Whether it's your first time cooking a turkey or you are a poultry aficionado, mishaps can happen in the kitchen, especially at the 11th hour.
That's where Butterball's Turkey Talk-Line comes in. For the past 40 years during the holidays, these hotline experts have been available to help people troubleshoot their turkey troubles.
Karen Wilcher has been a Turkey Talk-Line specialist for 10 years and shared her best tips and tricks for cooking a delicious turkey every time.
This conversation has been edited for length and clarity.
CNN: If someone has never cooked a turkey before, where should they start?
Karen Wilcher: The easiest way to cook your turkey would be to roast it in the oven at 325 degrees Fahrenheit. If you're using a frozen turkey, you need to make sure it's thawed by Thanksgiving. It takes about a week to thaw a turkey, so it's recommended people move their frozen bird to the fridge the Thursday before Thanksgiving, which we like to call National Thaw Day.
If you forget to thaw it until the day before, at this point we'd recommend the water bath method. This is where you submerge your turkey in its original wrapper in cold water. You should change the water every 30 minutes until the turkey is thawed. For a turkey as large as 24 pounds, you can get it properly thawed in 12 to 15 hours with this method.
Once thawed, take it out of its packaging and remove the package of giblets. Next, pat the turkey dry with a towel, brush some olive oil on it, then put it on a roasting rack in the oven. Butterball has plenty of recipes online for seasoning options.
CNN: How long does it really take for a turkey to cook in the oven?
Wilcher: A 10- to 18-pound turkey that has no stuffing should take three to 3 1/2 hours to cook while a 20- to 24-pound turkey should take four to 4 1/2 hours. If you have stuffing inside, add 45 to 60 minutes more of cooking time.
Basting is also unnecessary. Every time you open the oven door to baste, you are slowing the cooking process. The liquid doesn't necessarily penetrate the skin so it's not doing much.
This year at Butterball University, we grilled a turkey so everyone could get familiar with the grilling process. That's another way to cook a turkey if you want to free up your oven or your oven is not available. I've been grilling my turkey on a charcoal grill for two years now and have had a fabulous turkey for Thanksgiving.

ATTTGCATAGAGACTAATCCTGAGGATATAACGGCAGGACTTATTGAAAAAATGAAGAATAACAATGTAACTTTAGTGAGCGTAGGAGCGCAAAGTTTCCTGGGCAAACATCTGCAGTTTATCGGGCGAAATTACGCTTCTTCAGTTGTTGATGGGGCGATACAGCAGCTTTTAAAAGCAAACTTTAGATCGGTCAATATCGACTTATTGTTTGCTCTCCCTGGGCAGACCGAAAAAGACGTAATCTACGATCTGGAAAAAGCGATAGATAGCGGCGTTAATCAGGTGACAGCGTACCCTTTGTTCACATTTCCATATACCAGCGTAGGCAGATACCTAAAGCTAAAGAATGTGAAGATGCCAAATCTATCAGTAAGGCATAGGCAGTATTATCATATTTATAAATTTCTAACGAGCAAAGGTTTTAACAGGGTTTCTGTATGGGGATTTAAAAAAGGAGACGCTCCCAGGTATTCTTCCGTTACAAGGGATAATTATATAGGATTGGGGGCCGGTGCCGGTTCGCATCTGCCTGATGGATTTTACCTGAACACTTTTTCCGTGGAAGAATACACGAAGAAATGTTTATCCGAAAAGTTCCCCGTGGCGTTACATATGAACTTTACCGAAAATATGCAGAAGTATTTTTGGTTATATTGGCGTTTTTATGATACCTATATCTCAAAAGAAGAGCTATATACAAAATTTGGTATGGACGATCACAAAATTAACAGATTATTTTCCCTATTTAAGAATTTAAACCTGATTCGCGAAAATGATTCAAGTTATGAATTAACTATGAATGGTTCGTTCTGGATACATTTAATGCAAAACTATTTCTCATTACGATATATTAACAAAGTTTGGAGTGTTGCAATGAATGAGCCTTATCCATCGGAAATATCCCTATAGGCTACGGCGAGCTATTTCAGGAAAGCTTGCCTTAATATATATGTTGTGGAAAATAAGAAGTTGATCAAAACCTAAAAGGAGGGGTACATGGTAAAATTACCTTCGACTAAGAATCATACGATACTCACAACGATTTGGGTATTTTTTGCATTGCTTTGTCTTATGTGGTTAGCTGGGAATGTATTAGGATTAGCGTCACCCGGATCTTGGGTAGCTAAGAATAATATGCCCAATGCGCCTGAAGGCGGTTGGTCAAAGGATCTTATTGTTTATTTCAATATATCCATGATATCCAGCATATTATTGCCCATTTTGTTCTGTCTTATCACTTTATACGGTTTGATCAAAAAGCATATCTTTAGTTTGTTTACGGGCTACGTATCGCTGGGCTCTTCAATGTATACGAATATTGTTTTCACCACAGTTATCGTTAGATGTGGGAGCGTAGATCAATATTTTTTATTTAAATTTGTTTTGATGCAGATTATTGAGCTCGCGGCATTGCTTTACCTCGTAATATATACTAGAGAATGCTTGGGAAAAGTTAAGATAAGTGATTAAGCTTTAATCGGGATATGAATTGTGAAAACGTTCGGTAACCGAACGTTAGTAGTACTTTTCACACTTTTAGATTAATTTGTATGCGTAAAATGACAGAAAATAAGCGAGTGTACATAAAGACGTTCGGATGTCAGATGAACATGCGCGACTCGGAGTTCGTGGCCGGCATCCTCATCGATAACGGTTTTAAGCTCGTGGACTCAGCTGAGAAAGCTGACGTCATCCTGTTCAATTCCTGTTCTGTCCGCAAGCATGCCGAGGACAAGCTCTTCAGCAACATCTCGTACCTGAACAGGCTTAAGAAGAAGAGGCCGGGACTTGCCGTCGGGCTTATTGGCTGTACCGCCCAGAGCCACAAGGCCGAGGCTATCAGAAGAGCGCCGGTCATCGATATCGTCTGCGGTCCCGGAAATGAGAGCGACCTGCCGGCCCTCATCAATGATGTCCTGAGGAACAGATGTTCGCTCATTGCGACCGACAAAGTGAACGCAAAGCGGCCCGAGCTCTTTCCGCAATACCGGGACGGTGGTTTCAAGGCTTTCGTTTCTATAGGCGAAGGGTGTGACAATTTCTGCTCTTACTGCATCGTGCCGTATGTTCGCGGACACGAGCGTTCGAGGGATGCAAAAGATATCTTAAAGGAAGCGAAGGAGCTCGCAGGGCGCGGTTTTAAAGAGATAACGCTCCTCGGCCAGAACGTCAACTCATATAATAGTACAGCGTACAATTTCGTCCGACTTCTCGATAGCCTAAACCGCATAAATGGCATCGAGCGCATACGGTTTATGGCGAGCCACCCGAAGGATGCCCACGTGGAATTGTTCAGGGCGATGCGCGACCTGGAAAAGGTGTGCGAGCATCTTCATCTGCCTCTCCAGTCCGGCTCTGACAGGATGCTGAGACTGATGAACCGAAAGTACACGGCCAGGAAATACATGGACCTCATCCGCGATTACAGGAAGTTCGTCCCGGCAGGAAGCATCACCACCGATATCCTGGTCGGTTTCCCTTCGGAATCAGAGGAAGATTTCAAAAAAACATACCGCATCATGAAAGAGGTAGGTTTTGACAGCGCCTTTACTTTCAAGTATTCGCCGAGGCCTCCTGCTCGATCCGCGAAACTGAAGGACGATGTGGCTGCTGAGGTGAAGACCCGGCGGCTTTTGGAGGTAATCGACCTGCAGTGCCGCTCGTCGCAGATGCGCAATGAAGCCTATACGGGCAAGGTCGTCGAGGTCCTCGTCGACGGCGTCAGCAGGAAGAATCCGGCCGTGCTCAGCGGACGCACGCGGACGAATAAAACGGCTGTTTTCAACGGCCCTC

CNN: Why should people cook their turkey at 325 degrees Fahrenheit?
Wilcher: We know that we can get it safely cooked at 325 degrees. A lot of recipes add additional steps, such as starting out with a high temperature then lowering it part of the way through cooking. It's such a busy day with so many things to do that it's often easy to forget to go lower the temperature.
Additionally, we don't recommend turning up the temperature to speed up the cooking time because it could dry out the breast meat.
CNN: How does someone know if their turkey is done cooking?
Wilcher: It's important to use a thermometer to measure the temperature of your turkey instead of eyeballing it. The middle of the stuffing should be 165 degrees Fahrenheit, the breast should be 170 degrees Fahrenheit, and the thigh area should be 180 degrees Fahrenheit. If you're scratching your head because you don't know where those parts are on a turkey, Butterball has a diagram on its website.
CNN: Some people may be interested in deep-frying their turkey. What are some tips to stay safe?
Wilcher: You want to make sure without a doubt that your turkey is thawed. If you're using propane, make sure you're outside and in a well-ventilated area to keep yourself and those around you safe.
Prior to submerging the turkey, make sure to measure out the right amount of oil so that it doesn't splash over when you add the large bird. One way to do that ahead of time is to measure using water first to know how much oil you need with it submerged. Deep-fried turkeys cook much faster than a roasted turkey, about three to four minutes per pound.
CNN: After 10 years working as a specialist on the Butterball Turkey Talk-Line, what are some of your favorite stories from people who have called in?
Wilcher: I had one call a few years ago where someone was cleaning out their mom's deep freezer and found a frozen turkey. It was easily 10 to 15 years old, and they wanted to know if they could cook it. Truthfully, it was probably food-safe, but I'm guessing after 15 years you might not want to share that one.
One of my other favorite stories was about a gentleman whose wife had asked him to help her thaw a turkey using the water bath method. He also knew that one of the things he had to do was give his kids a bath. So he figured he could do both at the same time. Needless to say, we do not recommend this.
Lastly, I had this guy put his turkey outside on his deck to thaw only to find that a raccoon had nibbled on part of it. Even though Thanksgiving is an opportunity to share your dinner, I'm thinking you might not want to share it with a raccoon.
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